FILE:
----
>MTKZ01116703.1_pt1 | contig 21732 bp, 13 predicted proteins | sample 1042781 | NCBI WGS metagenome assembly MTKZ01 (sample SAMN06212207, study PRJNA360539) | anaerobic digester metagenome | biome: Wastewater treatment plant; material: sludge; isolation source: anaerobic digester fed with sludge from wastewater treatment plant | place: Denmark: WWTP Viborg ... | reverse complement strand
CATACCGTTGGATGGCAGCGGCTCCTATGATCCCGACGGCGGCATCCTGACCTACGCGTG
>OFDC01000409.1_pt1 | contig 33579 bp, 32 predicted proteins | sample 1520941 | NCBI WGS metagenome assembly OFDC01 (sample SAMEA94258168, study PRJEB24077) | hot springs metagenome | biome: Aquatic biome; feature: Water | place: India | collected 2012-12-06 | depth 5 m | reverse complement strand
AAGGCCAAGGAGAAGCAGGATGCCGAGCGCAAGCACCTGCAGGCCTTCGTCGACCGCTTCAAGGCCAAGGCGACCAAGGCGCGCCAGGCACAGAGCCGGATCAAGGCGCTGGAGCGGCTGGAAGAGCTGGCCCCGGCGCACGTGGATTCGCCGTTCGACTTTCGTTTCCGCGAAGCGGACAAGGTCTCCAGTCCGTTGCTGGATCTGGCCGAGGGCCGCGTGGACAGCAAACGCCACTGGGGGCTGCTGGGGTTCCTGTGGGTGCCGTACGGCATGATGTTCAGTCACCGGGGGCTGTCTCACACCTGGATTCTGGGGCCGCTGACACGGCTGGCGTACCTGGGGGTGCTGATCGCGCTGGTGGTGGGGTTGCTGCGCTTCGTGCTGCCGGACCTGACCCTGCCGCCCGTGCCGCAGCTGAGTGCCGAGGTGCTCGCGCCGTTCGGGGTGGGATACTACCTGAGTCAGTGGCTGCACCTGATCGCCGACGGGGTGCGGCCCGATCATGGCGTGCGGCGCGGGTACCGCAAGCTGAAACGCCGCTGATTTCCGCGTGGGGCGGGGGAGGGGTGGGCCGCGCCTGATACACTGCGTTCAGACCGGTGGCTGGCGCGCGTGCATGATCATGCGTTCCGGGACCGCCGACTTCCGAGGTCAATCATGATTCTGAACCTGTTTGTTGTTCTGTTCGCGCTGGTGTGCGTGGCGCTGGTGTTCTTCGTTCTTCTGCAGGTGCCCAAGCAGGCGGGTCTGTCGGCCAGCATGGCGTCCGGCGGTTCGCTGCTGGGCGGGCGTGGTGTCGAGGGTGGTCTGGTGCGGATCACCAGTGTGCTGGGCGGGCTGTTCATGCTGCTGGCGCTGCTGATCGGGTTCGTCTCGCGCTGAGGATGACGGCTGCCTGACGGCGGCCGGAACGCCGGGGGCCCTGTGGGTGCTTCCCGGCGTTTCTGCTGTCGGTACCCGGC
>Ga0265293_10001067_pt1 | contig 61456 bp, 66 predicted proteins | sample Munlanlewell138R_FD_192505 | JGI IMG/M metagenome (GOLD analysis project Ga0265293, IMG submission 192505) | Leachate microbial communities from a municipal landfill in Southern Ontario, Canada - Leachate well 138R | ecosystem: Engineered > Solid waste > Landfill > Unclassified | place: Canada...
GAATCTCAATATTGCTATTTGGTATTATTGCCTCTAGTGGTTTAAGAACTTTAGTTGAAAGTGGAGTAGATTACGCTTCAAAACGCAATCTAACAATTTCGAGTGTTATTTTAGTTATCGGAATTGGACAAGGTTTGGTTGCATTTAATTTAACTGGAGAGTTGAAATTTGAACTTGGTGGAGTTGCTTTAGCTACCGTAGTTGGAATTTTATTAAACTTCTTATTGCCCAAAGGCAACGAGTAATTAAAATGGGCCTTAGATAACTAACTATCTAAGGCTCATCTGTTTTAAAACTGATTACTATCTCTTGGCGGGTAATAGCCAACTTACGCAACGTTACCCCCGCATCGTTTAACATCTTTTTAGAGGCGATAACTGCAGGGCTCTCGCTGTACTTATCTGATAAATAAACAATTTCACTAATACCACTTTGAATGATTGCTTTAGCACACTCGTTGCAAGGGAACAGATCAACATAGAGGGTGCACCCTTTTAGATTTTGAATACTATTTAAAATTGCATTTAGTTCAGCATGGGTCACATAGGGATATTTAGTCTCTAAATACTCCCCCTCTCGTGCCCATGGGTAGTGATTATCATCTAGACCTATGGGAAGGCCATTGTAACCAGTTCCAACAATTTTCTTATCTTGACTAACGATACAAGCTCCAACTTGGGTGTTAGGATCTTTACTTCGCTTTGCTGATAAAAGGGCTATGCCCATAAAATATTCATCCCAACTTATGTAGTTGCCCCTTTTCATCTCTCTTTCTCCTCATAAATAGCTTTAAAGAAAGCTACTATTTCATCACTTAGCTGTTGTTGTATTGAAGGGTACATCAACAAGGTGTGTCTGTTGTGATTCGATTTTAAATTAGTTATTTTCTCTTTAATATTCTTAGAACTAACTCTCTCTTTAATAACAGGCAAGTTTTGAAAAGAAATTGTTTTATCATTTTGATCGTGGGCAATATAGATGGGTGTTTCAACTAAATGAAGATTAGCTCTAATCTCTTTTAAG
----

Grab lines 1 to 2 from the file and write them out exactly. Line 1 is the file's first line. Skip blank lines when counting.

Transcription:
>MTKZ01116703.1_pt1 | contig 21732 bp, 13 predicted proteins | sample 1042781 | NCBI WGS metagenome assembly MTKZ01 (sample SAMN06212207, study PRJNA360539) | anaerobic digester metagenome | biome: Wastewater treatment plant; material: sludge; isolation source: anaerobic digester fed with sludge from wastewater treatment plant | place: Denmark: WWTP Viborg ... | reverse complement strand
CATACCGTTGGATGGCAGCGGCTCCTATGATCCCGACGGCGGCATCCTGACCTACGCGTG